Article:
The inverter-converter would choose which string to use, or to use both once the voltage of the strings is equal. Presumably one string would not be allowed to charge the other.
    Unless the lithium are too cold, it would generally be beneficial to discharge, or charge both at the same time to avoid shortening the life of the cells by high current conditions. Presumably, sodium batteries would have lower.

    It seems it would be able to tailor the two battery chemistries so that the nominal voltages of the sodium, and lithium cells would be the same, at least when new. The below article claims a voltage range of 1.5 to 4.3V. It also states that these cells may be stored, and shipped at zero volts, making them much safer, and therefore cheaper to ship.

  4. Whatever happened to Nanoflowcell, the only refillable electrolyte EV solution? They’re celebrating their 25th anniversary, but still no production model car, supposedly with 5-minute fill-ups allowing for 2,000km range and 0-100km in 2.5 sec.. What’s the holdup?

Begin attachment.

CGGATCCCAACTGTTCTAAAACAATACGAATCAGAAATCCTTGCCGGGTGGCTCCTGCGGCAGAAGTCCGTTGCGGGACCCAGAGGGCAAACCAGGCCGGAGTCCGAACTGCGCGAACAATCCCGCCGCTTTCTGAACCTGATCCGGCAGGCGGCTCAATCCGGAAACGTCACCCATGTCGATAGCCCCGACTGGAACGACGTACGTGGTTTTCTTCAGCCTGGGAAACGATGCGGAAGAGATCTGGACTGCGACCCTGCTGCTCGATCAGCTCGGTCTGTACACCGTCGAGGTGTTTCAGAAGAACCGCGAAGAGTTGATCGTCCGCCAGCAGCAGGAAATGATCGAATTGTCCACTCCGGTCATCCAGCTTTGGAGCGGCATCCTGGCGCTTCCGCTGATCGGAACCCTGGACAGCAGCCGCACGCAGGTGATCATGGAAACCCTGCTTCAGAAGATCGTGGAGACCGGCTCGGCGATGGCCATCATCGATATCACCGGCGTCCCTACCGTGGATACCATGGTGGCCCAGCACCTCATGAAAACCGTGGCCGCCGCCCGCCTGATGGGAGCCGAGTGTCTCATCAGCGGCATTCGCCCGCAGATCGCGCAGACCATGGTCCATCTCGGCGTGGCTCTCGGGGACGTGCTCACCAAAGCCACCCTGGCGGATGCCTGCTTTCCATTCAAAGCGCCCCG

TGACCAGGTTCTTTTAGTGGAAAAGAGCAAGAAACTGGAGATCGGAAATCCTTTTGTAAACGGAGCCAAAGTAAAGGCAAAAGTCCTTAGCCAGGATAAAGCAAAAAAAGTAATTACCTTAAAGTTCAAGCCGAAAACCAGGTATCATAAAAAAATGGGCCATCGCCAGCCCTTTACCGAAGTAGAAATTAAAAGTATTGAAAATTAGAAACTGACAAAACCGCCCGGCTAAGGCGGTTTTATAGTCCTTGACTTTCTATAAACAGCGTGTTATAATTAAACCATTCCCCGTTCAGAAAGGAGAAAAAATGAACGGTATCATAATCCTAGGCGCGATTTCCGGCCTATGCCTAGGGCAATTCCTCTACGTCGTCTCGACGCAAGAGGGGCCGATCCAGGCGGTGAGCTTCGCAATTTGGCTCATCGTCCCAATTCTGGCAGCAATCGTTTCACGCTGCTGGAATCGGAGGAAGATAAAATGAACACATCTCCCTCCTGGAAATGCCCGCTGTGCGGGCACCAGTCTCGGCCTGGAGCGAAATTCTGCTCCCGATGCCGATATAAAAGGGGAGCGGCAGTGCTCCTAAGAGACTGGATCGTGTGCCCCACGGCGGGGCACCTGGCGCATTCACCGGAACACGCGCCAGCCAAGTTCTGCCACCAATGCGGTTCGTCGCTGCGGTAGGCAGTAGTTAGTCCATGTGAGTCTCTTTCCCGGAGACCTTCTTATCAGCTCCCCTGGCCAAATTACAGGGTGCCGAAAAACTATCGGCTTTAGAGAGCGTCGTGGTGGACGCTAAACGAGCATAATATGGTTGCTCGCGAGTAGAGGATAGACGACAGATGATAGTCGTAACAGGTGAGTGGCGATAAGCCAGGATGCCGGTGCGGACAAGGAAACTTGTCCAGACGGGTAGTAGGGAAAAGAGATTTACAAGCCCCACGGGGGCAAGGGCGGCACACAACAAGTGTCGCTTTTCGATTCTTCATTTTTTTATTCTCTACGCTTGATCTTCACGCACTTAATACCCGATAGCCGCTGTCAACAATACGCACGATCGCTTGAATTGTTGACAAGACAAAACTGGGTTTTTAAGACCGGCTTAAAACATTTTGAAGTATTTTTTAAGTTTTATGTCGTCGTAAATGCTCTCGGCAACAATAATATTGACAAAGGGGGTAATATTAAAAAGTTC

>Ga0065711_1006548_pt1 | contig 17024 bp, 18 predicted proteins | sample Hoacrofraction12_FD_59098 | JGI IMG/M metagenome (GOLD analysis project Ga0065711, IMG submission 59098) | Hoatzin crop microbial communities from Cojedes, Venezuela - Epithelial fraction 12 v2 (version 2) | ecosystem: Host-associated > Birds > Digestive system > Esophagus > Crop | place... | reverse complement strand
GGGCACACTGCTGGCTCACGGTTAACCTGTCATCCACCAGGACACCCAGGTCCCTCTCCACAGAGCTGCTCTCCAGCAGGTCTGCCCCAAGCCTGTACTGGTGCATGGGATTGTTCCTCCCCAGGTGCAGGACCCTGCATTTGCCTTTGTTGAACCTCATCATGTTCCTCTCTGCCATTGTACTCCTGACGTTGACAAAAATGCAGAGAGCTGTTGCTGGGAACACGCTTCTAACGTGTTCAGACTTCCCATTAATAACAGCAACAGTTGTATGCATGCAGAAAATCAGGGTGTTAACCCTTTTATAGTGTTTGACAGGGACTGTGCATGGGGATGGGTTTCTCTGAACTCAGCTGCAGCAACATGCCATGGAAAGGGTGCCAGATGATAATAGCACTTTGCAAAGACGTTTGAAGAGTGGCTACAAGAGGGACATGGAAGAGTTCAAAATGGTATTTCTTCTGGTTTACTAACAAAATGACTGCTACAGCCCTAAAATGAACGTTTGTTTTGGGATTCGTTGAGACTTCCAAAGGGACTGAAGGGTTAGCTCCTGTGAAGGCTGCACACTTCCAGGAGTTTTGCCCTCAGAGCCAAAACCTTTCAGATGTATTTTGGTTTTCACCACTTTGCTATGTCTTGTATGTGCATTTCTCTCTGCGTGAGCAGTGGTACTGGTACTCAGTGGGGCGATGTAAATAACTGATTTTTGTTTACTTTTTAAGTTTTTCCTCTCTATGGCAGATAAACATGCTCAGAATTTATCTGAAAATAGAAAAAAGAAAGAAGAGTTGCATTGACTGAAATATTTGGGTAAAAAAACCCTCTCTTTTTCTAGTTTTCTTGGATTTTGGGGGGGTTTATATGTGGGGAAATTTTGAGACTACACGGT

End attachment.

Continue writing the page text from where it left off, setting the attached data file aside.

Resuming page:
• Well, it takes a lot of work to produce a snazzy website like that.


      1. High end snazzy website with gonzo graphics.
      2. Distinct lack of actual technical details.
      3. Product excels on every metric at the same time.
      4. Years and years soaking up capital without shipping product.
      5. Branching out into unrelated fields.

      Checks every box for a scam.

    • You people never give up. It’s financially dead. No one will ever invest in it under the guise of making money. You’re of course welcome to empty your piggy bank in a futile gesture.